Low back pain suppresses preparatory and triggered upper-limb activation after sudden upper-limb loading.
ABSTRACT A cross-sectional comparative study between healthy controls and patients with chronic low back pain (LBP).
To assess the effect of chronic LBP on biceps brachii muscle activation during sudden upper-limb loading.
Chronic LBP is related to altered trunk muscle function. However, it is not known if these changes are also found in upper-limb function, indicating a general effect.
Surface electromyographic recordings were made from the biceps brachii bilaterally from 22 control subjects without chronic LBP and 29 patients with chronic LBP. Electromyography was recorded during expected and unexpected limb loading, with the activation pattern recorded for analysis at 150 milliseconds before loading, and 3 consecutive 50 milliseconds periods following loading. RESULTS.: Chronic LBP patients had decreased biceps brachii activation before expected perturbation (P = 0.035) and during the third 50-millisecond period (from 100 to 150 milliseconds) after unexpected perturbation (P = 0.010). During the first 2, 50-millisecond periods (from 0 to 100 milliseconds) after the perturbation, the activation was similar.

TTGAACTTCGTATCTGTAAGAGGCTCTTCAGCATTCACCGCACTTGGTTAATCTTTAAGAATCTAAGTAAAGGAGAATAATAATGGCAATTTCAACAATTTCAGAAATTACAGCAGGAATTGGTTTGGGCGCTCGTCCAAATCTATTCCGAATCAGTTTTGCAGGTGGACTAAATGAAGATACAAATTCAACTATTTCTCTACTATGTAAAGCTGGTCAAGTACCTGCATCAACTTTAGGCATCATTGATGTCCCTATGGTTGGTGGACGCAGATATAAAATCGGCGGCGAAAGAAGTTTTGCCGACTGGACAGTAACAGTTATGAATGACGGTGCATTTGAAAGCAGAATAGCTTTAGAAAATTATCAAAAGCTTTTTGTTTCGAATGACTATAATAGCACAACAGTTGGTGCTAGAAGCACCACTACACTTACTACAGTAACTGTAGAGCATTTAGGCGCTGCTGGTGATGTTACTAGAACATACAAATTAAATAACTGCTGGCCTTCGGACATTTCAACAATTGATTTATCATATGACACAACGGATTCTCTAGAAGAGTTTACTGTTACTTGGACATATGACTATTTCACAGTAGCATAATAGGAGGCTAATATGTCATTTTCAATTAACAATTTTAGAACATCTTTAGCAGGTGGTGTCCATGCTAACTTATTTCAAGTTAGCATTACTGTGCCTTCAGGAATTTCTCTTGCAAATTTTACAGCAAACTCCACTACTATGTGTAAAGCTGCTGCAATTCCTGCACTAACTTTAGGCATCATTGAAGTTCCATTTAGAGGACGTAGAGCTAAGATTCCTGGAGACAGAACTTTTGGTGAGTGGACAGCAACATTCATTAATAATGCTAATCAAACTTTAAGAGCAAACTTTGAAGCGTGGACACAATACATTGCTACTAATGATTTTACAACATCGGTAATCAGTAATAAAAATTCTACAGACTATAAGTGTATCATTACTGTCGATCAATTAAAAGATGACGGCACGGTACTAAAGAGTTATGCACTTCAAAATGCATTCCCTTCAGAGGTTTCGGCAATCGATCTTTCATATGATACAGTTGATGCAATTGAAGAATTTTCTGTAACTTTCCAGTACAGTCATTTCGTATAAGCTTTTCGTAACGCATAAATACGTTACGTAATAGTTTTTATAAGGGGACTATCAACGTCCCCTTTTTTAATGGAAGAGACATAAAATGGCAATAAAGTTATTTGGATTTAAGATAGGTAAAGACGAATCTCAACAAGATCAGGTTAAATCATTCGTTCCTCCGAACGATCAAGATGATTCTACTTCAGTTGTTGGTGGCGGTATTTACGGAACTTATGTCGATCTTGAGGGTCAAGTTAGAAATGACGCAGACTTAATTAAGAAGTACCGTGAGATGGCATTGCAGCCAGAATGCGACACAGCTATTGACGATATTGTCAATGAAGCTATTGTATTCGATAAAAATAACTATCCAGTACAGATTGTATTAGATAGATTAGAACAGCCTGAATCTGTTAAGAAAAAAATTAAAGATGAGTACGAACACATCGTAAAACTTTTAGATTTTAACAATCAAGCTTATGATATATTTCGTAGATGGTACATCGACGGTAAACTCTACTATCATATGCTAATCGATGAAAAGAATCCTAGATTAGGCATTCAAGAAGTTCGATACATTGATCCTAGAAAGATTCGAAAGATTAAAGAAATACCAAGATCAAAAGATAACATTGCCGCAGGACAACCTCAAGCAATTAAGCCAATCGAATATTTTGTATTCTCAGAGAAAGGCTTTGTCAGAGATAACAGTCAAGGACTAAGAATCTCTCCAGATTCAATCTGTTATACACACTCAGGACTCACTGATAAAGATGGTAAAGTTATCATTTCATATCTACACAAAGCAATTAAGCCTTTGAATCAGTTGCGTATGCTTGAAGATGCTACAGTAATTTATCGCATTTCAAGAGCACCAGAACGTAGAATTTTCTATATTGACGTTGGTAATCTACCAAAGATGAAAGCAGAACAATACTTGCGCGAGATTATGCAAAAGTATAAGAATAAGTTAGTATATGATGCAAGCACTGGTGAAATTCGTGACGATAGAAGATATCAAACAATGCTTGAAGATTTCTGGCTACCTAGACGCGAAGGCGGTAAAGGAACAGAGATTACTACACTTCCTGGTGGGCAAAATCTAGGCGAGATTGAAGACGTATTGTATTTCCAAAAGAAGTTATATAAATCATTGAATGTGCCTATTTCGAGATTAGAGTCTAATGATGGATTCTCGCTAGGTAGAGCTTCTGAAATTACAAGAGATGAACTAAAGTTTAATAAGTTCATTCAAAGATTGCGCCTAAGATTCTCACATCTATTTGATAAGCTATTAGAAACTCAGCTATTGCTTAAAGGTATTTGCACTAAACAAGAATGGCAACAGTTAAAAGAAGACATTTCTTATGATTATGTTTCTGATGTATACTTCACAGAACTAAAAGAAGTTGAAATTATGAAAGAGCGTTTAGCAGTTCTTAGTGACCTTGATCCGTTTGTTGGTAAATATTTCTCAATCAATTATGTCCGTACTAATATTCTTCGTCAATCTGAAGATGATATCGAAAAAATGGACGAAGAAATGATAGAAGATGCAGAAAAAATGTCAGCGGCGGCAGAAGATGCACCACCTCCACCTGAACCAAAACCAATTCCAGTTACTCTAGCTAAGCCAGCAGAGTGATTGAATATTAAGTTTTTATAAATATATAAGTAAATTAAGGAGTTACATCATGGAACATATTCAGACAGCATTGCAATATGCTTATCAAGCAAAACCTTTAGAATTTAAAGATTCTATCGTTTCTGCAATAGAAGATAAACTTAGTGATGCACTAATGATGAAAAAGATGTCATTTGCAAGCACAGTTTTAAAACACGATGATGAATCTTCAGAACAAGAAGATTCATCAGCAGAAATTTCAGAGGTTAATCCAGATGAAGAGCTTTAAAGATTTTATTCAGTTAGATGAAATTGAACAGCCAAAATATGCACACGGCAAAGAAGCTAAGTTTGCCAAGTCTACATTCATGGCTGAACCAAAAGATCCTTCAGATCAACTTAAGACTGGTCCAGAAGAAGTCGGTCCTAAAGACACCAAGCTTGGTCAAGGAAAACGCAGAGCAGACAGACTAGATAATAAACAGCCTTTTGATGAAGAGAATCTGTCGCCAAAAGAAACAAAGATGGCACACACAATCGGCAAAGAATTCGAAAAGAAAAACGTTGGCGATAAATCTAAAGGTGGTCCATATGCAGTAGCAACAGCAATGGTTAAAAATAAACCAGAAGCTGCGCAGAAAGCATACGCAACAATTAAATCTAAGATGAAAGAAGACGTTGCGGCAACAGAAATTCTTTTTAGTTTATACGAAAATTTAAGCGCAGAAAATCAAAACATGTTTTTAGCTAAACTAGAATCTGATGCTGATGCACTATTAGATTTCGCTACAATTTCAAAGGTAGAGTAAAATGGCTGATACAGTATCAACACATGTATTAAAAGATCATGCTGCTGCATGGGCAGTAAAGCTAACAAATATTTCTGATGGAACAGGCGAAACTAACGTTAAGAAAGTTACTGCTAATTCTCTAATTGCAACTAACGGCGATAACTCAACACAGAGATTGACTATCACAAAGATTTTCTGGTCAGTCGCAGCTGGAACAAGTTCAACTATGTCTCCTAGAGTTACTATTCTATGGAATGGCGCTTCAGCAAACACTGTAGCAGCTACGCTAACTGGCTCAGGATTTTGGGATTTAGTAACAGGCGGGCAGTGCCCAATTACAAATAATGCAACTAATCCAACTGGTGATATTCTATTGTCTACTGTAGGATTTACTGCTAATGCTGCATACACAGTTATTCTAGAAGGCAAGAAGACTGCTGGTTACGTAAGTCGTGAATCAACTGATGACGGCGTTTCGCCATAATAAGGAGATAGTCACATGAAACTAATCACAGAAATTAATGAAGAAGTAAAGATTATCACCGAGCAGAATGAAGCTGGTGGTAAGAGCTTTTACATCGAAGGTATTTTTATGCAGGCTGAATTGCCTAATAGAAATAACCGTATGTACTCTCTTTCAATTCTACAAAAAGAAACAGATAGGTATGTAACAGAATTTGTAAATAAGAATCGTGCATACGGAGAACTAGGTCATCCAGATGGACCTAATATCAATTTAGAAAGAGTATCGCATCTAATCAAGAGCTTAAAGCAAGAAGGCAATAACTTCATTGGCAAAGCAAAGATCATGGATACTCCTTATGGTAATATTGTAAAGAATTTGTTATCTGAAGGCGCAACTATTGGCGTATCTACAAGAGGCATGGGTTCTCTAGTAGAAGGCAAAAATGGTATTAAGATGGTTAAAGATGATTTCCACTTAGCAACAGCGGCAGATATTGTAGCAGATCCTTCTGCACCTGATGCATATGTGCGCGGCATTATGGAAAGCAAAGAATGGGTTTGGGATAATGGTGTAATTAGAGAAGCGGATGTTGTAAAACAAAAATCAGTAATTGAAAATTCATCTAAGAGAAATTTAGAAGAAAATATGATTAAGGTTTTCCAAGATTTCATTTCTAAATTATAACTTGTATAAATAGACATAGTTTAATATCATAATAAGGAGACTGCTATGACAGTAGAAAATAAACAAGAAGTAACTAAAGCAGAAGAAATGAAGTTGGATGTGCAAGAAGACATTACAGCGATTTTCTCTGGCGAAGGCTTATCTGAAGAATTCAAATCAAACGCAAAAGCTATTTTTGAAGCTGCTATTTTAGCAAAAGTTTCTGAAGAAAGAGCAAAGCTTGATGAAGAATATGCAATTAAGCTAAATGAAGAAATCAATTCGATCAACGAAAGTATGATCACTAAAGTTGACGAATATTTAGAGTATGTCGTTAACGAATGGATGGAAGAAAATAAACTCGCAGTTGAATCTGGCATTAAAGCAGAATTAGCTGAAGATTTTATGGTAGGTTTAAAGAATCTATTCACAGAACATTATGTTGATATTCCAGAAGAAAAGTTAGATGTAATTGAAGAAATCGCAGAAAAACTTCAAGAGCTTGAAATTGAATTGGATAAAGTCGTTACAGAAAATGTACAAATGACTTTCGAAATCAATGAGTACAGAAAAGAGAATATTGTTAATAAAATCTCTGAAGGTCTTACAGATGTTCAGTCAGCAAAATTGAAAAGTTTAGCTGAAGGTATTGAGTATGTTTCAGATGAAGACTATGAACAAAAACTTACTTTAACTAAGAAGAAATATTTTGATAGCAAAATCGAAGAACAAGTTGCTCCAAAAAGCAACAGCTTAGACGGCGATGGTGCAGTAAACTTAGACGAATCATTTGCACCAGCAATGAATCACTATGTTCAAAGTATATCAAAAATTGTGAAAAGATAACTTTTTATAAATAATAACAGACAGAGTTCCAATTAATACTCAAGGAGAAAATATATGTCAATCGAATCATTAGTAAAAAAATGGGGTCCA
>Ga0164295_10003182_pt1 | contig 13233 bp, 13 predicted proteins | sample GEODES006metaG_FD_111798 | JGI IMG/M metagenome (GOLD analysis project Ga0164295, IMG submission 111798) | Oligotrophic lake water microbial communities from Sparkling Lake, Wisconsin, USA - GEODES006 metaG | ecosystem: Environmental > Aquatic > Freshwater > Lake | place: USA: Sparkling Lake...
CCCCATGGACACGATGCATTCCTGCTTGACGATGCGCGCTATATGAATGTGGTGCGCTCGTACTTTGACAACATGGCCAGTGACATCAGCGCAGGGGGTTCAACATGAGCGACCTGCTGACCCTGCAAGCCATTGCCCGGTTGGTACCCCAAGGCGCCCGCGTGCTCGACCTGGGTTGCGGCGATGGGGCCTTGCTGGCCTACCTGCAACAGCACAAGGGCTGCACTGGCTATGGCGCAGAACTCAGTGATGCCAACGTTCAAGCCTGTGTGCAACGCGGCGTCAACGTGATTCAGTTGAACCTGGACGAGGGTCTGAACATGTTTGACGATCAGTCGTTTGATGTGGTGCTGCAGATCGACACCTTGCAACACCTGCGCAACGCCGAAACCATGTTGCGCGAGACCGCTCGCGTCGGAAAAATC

Chronic LBP did not affect reflex activation of biceps brachii muscles but decreased preparatory and triggered reactions. The finding indicates that back pain may disturb higher level information processing in motor control.